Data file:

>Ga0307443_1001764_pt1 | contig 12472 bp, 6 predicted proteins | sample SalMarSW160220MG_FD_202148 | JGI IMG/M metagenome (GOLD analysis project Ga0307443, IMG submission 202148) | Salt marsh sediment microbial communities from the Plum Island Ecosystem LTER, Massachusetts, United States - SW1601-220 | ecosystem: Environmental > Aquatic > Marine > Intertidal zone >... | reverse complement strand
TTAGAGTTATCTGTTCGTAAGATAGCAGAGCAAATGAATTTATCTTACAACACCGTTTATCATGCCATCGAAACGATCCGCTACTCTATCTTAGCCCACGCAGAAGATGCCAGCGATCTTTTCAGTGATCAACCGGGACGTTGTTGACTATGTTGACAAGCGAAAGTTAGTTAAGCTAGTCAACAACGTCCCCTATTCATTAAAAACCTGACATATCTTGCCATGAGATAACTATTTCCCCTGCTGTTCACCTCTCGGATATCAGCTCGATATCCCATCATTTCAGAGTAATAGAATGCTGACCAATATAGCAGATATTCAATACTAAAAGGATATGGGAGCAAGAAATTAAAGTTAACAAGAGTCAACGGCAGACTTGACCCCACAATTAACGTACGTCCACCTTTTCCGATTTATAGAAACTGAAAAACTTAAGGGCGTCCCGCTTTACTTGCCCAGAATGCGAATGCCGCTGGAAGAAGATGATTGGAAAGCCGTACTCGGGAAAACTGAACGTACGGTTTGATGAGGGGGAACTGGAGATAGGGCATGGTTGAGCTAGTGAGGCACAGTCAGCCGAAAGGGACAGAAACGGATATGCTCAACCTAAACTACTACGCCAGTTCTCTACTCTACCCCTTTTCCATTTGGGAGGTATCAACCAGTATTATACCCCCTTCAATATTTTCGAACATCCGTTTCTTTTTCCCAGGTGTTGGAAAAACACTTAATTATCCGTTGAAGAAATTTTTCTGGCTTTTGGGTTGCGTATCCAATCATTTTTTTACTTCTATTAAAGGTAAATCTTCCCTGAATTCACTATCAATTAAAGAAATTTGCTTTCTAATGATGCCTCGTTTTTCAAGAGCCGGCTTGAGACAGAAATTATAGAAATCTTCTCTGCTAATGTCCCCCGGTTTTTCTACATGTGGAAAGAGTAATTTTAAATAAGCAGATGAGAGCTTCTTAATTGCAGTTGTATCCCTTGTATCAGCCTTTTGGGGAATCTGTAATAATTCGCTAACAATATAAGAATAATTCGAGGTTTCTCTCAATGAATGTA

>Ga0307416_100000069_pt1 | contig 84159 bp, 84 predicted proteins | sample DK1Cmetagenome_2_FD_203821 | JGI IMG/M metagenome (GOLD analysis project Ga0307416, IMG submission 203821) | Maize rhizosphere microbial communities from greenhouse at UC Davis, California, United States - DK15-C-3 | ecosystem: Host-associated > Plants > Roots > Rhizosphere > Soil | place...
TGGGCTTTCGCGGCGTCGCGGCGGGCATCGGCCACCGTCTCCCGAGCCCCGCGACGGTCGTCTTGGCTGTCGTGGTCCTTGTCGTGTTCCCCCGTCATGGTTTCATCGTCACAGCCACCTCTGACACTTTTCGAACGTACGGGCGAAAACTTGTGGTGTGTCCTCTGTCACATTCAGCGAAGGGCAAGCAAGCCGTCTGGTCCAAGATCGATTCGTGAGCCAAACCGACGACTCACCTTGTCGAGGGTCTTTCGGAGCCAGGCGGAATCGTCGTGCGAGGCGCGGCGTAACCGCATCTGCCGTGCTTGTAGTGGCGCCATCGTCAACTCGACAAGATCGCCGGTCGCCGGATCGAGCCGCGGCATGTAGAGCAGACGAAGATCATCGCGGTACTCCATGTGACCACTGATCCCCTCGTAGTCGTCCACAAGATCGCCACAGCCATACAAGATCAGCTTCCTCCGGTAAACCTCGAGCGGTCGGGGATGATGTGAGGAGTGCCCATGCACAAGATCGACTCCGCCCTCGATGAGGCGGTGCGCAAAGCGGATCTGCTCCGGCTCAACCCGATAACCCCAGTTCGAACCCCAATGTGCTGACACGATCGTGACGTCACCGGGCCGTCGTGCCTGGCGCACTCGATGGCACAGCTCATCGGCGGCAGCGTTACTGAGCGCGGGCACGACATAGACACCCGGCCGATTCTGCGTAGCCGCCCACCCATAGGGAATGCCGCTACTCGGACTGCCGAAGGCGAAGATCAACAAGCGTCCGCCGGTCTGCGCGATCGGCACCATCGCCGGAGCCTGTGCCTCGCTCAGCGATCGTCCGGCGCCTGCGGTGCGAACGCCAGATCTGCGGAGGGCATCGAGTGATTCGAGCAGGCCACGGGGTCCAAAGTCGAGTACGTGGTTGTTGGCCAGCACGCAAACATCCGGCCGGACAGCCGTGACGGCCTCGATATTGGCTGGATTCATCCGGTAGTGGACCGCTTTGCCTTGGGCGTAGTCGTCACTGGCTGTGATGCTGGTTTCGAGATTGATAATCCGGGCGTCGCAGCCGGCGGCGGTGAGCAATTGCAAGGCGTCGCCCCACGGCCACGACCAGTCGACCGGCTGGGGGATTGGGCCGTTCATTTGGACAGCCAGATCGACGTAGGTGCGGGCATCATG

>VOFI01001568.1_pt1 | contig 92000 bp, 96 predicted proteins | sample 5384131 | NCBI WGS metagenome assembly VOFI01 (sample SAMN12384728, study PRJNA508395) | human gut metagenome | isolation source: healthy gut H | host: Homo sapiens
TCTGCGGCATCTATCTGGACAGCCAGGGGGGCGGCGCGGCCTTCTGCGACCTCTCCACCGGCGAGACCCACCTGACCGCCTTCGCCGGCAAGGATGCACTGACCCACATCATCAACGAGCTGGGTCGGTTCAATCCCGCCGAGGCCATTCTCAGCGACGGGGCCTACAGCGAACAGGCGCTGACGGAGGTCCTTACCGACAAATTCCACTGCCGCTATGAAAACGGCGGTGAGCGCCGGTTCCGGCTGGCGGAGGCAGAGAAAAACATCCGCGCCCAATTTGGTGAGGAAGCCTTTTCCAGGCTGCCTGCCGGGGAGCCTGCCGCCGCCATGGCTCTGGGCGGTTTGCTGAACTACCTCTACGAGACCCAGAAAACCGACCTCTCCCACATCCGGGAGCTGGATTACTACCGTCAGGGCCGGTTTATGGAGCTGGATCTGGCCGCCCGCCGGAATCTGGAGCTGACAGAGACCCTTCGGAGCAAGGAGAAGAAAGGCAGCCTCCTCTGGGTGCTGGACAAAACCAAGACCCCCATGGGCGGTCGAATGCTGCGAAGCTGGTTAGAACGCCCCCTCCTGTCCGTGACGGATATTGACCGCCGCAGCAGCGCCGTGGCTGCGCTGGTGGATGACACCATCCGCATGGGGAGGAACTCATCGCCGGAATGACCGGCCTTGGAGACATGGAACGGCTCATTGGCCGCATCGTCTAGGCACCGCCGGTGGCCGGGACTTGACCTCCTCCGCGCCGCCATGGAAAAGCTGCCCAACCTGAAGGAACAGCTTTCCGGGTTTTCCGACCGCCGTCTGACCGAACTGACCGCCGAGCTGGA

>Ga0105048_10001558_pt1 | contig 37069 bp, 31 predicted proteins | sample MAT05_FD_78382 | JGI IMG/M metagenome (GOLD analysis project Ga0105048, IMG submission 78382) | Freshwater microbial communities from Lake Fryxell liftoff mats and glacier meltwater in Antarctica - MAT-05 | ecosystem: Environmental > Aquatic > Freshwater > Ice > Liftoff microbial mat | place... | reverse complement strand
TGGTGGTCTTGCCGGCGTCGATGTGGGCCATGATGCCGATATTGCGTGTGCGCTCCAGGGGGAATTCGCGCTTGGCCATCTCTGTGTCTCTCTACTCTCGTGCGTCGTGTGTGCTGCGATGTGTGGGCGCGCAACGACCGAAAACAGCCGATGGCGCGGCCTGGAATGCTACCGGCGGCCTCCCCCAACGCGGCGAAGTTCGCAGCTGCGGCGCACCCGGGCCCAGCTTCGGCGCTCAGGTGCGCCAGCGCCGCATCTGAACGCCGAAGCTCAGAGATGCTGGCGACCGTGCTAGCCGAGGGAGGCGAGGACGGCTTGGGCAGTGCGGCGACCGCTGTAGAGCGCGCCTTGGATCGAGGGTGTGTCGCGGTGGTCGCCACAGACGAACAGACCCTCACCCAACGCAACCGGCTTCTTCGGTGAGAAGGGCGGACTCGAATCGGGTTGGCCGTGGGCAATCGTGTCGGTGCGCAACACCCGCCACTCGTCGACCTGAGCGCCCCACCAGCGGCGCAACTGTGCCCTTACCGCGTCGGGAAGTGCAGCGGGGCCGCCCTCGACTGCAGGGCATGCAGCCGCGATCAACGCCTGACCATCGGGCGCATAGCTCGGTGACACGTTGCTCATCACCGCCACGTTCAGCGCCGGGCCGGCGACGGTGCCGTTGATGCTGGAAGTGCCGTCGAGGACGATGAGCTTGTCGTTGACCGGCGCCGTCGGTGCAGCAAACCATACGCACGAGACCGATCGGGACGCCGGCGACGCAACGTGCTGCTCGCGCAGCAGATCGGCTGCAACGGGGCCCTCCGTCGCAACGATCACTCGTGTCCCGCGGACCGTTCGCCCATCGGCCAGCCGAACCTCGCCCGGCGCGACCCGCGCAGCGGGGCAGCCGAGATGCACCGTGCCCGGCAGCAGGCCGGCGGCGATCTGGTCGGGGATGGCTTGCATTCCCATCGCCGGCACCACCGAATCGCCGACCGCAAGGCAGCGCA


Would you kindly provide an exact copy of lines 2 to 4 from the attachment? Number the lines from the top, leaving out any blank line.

TTAGAGTTATCTGTTCGTAAGATAGCAGAGCAAATGAATTTATCTTACAACACCGTTTATCATGCCATCGAAACGATCCGCTACTCTATCTTAGCCCACGCAGAAGATGCCAGCGATCTTTTCAGTGATCAACCGGGACGTTGTTGACTATGTTGACAAGCGAAAGTTAGTTAAGCTAGTCAACAACGTCCCCTATTCATTAAAAACCTGACATATCTTGCCATGAGATAACTATTTCCCCTGCTGTTCACCTCTCGGATATCAGCTCGATATCCCATCATTTCAGAGTAATAGAATGCTGACCAATATAGCAGATATTCAATACTAAAAGGATATGGGAGCAAGAAATTAAAGTTAACAAGAGTCAACGGCAGACTTGACCCCACAATTAACGTACGTCCACCTTTTCCGATTTATAGAAACTGAAAAACTTAAGGGCGTCCCGCTTTACTTGCCCAGAATGCGAATGCCGCTGGAAGAAGATGATTGGAAAGCCGTACTCGGGAAAACTGAACGTACGGTTTGATGAGGGGGAACTGGAGATAGGGCATGGTTGAGCTAGTGAGGCACAGTCAGCCGAAAGGGACAGAAACGGATATGCTCAACCTAAACTACTACGCCAGTTCTCTACTCTACCCCTTTTCCATTTGGGAGGTATCAACCAGTATTATACCCCCTTCAATATTTTCGAACATCCGTTTCTTTTTCCCAGGTGTTGGAAAAACACTTAATTATCCGTTGAAGAAATTTTTCTGGCTTTTGGGTTGCGTATCCAATCATTTTTTTACTTCTATTAAAGGTAAATCTTCCCTGAATTCACTATCAATTAAAGAAATTTGCTTTCTAATGATGCCTCGTTTTTCAAGAGCCGGCTTGAGACAGAAATTATAGAAATCTTCTCTGCTAATGTCCCCCGGTTTTTCTACATGTGGAAAGAGTAATTTTAAATAAGCAGATGAGAGCTTCTTAATTGCAGTTGTATCCCTTGTATCAGCCTTTTGGGGAATCTGTAATAATTCGCTAACAATATAAGAATAATTCGAGGTTTCTCTCAATGAATGTA

>Ga0307416_100000069_pt1 | contig 84159 bp, 84 predicted proteins | sample DK1Cmetagenome_2_FD_203821 | JGI IMG/M metagenome (GOLD analysis project Ga0307416, IMG submission 203821) | Maize rhizosphere microbial communities from greenhouse at UC Davis, California, United States - DK15-C-3 | ecosystem: Host-associated > Plants > Roots > Rhizosphere > Soil | place...
TGGGCTTTCGCGGCGTCGCGGCGGGCATCGGCCACCGTCTCCCGAGCCCCGCGACGGTCGTCTTGGCTGTCGTGGTCCTTGTCGTGTTCCCCCGTCATGGTTTCATCGTCACAGCCACCTCTGACACTTTTCGAACGTACGGGCGAAAACTTGTGGTGTGTCCTCTGTCACATTCAGCGAAGGGCAAGCAAGCCGTCTGGTCCAAGATCGATTCGTGAGCCAAACCGACGACTCACCTTGTCGAGGGTCTTTCGGAGCCAGGCGGAATCGTCGTGCGAGGCGCGGCGTAACCGCATCTGCCGTGCTTGTAGTGGCGCCATCGTCAACTCGACAAGATCGCCGGTCGCCGGATCGAGCCGCGGCATGTAGAGCAGACGAAGATCATCGCGGTACTCCATGTGACCACTGATCCCCTCGTAGTCGTCCACAAGATCGCCACAGCCATACAAGATCAGCTTCCTCCGGTAAACCTCGAGCGGTCGGGGATGATGTGAGGAGTGCCCATGCACAAGATCGACTCCGCCCTCGATGAGGCGGTGCGCAAAGCGGATCTGCTCCGGCTCAACCCGATAACCCCAGTTCGAACCCCAATGTGCTGACACGATCGTGACGTCACCGGGCCGTCGTGCCTGGCGCACTCGATGGCACAGCTCATCGGCGGCAGCGTTACTGAGCGCGGGCACGACATAGACACCCGGCCGATTCTGCGTAGCCGCCCACCCATAGGGAATGCCGCTACTCGGACTGCCGAAGGCGAAGATCAACAAGCGTCCGCCGGTCTGCGCGATCGGCACCATCGCCGGAGCCTGTGCCTCGCTCAGCGATCGTCCGGCGCCTGCGGTGCGAACGCCAGATCTGCGGAGGGCATCGAGTGATTCGAGCAGGCCACGGGGTCCAAAGTCGAGTACGTGGTTGTTGGCCAGCACGCAAACATCCGGCCGGACAGCCGTGACGGCCTCGATATTGGCTGGATTCATCCGGTAGTGGACCGCTTTGCCTTGGGCGTAGTCGTCACTGGCTGTGATGCTGGTTTCGAGATTGATAATCCGGGCGTCGCAGCCGGCGGCGGTGAGCAATTGCAAGGCGTCGCCCCACGGCCACGACCAGTCGACCGGCTGGGGGATTGGGCCGTTCATTTGGACAGCCAGATCGACGTAGGTGCGGGCATCATG